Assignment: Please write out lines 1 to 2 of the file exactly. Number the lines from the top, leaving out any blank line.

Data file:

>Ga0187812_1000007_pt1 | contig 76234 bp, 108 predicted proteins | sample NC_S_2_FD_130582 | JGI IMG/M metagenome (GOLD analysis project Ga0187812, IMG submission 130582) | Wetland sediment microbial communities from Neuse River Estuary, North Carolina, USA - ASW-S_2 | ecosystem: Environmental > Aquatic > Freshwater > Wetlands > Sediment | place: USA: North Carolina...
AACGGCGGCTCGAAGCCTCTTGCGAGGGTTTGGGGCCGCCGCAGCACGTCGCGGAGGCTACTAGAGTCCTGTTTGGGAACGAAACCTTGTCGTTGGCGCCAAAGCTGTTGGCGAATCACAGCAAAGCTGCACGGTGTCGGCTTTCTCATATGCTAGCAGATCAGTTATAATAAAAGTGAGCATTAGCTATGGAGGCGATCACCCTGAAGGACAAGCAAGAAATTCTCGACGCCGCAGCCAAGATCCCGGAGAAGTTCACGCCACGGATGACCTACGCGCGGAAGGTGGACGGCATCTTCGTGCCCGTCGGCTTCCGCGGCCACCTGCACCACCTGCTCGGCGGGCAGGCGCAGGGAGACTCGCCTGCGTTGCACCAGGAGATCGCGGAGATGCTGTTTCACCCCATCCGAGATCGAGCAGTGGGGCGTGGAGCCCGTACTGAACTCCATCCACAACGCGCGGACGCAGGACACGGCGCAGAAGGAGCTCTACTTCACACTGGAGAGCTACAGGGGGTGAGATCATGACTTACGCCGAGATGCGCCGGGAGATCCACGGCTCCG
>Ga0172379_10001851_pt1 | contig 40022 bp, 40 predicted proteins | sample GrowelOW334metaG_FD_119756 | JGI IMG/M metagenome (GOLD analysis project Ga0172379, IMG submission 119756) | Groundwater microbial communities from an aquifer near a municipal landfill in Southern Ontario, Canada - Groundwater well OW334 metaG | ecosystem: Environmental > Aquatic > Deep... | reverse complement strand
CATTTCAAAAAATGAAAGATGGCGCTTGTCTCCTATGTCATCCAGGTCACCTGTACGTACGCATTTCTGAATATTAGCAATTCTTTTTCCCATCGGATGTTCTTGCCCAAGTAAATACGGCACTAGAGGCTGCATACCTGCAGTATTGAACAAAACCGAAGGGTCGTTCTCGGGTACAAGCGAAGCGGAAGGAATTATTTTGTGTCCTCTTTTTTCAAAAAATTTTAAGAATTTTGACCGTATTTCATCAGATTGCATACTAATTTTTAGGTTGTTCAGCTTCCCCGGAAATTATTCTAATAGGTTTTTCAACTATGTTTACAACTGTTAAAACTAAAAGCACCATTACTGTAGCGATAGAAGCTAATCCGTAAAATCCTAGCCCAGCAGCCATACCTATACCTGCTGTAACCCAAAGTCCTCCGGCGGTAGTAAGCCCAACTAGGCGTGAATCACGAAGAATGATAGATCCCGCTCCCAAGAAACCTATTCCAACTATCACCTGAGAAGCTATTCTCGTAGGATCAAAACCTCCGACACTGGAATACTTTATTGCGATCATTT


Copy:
>Ga0187812_1000007_pt1 | contig 76234 bp, 108 predicted proteins | sample NC_S_2_FD_130582 | JGI IMG/M metagenome (GOLD analysis project Ga0187812, IMG submission 130582) | Wetland sediment microbial communities from Neuse River Estuary, North Carolina, USA - ASW-S_2 | ecosystem: Environmental > Aquatic > Freshwater > Wetlands > Sediment | place: USA: North Carolina...
AACGGCGGCTCGAAGCCTCTTGCGAGGGTTTGGGGCCGCCGCAGCACGTCGCGGAGGCTACTAGAGTCCTGTTTGGGAACGAAACCTTGTCGTTGGCGCCAAAGCTGTTGGCGAATCACAGCAAAGCTGCACGGTGTCGGCTTTCTCATATGCTAGCAGATCAGTTATAATAAAAGTGAGCATTAGCTATGGAGGCGATCACCCTGAAGGACAAGCAAGAAATTCTCGACGCCGCAGCCAAGATCCCGGAGAAGTTCACGCCACGGATGACCTACGCGCGGAAGGTGGACGGCATCTTCGTGCCCGTCGGCTTCCGCGGCCACCTGCACCACCTGCTCGGCGGGCAGGCGCAGGGAGACTCGCCTGCGTTGCACCAGGAGATCGCGGAGATGCTGTTTCACCCCATCCGAGATCGAGCAGTGGGGCGTGGAGCCCGTACTGAACTCCATCCACAACGCGCGGACGCAGGACACGGCGCAGAAGGAGCTCTACTTCACACTGGAGAGCTACAGGGGGTGAGATCATGACTTACGCCGAGATGCGCCGGGAGATCCACGGCTCCG